Durham Police ending traffic checkpoints because of immigration enforcement concerns

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The chief says she's concerned about community relations.

The Durham Police Department is suspending traffic checkpoints in the city in an effort to build better community relations.

"Because of the climate and the pulse of the community and the fear that exists, I did send a directive out," said Chief C.J. Davis. "This was done to dispel fears that have currently arisen and to further encourage sustainable relationships with the diverse community we serve."

The directive was issued last week.

Officers will continue to participate in multi-jurisdictional highway safety campaigns, such as Booze It & Lose It and Click It or Ticket.

"When planned and executed appropriately, these operations are very effective. However, in recent weeks there has been national and local concern regarding the role of local law enforcement officers in federal immigration enforcement," said Davis.

The move comes less than a month after immigration advocated skipped class or work, and urged law enforcement to end police checkpoints.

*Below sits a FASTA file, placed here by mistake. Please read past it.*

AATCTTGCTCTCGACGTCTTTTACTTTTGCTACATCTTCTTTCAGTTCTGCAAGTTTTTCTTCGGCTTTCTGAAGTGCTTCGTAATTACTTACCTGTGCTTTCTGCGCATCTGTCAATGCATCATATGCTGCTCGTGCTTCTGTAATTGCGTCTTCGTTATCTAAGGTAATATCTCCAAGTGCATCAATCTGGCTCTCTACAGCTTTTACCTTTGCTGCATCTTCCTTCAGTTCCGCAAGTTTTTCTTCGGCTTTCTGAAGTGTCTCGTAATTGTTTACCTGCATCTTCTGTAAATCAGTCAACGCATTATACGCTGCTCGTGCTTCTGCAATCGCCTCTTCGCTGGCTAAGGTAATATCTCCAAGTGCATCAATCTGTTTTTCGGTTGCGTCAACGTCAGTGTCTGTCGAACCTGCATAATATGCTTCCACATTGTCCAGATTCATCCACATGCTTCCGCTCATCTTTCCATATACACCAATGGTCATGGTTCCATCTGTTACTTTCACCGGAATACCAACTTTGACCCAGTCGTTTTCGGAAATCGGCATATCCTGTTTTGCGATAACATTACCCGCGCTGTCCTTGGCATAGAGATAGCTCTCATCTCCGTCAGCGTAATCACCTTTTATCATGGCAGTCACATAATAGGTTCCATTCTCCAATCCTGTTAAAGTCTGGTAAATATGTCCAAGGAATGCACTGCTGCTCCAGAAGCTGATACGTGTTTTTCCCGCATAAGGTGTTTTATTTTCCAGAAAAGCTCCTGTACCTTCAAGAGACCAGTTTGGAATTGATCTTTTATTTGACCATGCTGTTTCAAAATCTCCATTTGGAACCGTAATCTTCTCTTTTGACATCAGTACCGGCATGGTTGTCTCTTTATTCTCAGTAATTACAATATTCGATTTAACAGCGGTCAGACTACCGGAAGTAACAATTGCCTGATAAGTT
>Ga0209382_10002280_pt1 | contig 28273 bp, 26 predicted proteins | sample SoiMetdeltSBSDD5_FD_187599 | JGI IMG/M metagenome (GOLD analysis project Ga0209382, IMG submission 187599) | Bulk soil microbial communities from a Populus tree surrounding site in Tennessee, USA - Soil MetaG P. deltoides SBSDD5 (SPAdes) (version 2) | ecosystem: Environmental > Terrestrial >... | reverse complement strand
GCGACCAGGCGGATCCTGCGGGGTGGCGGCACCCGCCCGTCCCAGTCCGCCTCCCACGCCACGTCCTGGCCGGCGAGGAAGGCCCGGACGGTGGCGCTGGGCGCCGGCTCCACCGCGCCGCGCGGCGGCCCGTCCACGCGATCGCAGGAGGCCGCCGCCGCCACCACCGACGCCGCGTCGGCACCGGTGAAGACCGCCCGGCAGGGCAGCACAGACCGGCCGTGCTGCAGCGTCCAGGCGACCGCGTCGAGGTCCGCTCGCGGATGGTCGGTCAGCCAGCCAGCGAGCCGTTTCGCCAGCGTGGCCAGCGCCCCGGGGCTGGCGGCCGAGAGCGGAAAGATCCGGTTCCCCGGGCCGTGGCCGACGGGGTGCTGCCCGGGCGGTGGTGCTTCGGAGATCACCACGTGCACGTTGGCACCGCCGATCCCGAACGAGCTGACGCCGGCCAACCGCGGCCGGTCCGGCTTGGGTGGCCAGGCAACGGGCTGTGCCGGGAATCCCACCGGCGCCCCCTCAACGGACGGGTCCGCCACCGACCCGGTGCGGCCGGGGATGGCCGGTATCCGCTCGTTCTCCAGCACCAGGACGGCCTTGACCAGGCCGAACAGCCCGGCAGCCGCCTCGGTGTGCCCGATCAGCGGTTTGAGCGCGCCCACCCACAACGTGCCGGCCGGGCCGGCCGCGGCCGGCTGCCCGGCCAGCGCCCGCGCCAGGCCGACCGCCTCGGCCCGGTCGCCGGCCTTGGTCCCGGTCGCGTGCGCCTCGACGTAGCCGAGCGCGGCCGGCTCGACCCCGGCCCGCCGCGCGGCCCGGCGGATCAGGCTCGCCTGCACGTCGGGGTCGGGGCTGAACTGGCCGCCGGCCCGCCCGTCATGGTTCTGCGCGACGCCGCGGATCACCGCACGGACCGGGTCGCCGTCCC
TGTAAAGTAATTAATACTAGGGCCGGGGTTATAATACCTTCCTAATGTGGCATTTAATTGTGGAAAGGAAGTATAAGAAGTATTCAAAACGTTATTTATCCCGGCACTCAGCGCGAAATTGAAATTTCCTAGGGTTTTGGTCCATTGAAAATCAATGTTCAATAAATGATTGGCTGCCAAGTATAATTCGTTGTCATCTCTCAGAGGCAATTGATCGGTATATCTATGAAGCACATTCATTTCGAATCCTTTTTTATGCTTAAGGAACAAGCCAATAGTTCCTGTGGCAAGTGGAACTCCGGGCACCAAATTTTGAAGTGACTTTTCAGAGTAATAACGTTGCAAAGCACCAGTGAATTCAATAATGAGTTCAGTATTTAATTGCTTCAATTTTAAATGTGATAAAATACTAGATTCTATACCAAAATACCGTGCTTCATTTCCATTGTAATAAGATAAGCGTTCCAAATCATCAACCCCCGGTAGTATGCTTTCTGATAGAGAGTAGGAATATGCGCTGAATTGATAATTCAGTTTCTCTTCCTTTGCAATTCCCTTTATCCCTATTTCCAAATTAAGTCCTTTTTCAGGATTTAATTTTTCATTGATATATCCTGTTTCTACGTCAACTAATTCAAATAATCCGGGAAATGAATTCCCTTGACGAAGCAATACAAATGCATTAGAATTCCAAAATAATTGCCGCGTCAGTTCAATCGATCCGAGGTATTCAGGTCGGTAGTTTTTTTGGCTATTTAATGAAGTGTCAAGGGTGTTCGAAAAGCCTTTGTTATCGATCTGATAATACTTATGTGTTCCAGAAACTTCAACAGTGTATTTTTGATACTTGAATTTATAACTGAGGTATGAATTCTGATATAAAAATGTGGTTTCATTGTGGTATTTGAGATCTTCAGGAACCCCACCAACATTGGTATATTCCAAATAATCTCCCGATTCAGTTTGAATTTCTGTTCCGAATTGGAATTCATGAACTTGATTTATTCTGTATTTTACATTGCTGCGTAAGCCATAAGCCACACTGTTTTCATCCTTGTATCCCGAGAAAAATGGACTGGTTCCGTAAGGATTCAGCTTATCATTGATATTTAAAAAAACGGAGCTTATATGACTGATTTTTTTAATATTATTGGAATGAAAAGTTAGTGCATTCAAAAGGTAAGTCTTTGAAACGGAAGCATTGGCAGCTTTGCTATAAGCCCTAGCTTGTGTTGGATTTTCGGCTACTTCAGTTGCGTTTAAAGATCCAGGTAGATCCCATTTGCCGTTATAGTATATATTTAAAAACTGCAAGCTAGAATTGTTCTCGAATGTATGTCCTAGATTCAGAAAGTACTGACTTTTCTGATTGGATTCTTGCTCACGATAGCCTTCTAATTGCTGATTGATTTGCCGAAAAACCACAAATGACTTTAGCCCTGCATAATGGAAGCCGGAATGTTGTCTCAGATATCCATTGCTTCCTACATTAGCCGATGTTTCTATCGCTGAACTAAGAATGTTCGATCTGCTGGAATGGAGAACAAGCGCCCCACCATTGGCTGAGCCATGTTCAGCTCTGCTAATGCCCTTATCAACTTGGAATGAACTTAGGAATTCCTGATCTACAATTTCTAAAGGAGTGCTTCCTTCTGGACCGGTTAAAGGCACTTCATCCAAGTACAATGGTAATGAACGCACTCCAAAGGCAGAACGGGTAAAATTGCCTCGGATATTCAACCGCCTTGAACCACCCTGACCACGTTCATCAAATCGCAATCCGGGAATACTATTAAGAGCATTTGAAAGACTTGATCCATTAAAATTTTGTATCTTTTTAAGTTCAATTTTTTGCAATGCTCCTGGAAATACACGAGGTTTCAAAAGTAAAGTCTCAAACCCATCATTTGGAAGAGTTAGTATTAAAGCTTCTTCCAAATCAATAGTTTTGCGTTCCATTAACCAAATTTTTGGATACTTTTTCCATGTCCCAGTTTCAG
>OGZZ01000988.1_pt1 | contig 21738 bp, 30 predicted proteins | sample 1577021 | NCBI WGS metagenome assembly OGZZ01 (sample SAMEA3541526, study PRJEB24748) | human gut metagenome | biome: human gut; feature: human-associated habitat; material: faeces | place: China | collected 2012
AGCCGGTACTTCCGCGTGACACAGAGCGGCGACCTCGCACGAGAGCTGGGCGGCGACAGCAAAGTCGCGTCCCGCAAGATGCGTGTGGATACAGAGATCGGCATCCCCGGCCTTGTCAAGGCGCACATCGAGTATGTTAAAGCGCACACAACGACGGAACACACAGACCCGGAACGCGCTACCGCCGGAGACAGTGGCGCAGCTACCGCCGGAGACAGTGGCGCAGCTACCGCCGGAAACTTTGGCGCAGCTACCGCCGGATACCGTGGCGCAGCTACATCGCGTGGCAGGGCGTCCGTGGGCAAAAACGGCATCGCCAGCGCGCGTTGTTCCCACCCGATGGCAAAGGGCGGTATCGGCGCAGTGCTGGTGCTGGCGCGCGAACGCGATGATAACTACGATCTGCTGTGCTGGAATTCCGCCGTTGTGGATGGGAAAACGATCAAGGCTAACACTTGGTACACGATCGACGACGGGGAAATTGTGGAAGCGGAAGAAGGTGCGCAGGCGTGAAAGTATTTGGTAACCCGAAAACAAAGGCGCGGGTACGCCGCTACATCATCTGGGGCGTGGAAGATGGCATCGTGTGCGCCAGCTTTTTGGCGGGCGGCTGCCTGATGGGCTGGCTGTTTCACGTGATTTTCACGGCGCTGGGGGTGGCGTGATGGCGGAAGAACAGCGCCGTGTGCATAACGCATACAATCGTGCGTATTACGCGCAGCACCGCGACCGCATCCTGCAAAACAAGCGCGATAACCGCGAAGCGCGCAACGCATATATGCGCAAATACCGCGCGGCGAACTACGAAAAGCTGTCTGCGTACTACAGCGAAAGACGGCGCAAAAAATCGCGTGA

Jorge Garcia, a paralegal at a Durham immigration law office, said he does not think the move will ease tensions. He explained he has been consulting concerned parents looking for a power of attorney.

"I get a lot of phone calls to see what they can do to help protect themselves and their children," he said.

Davis argues the policy will bring the community together and help the department fight violent crime.

"We don't want our citizens to feel that they can't report crimes. If they're not reporting crimes and providing us the intelligence that we need, we can't solve crimes in this city," said Davis.

ABC11 reached out to other agencies about their policies.

The Wake County Sheriff's Office does traffic checkpoints.

The Durham County Sheriff's Office will also hold such operations.

"The Sheriff's Office does not conduct checkpoints or traffic stops in search of undocumented residents," explained Durham spokesperson Tamara Gibbs. "The agency decides to conduct checkpoints for a number of reasons that can include, but are not limited to, citizen complaints about speeding or traffic violations such as impaired driving and increased traffic collisions."

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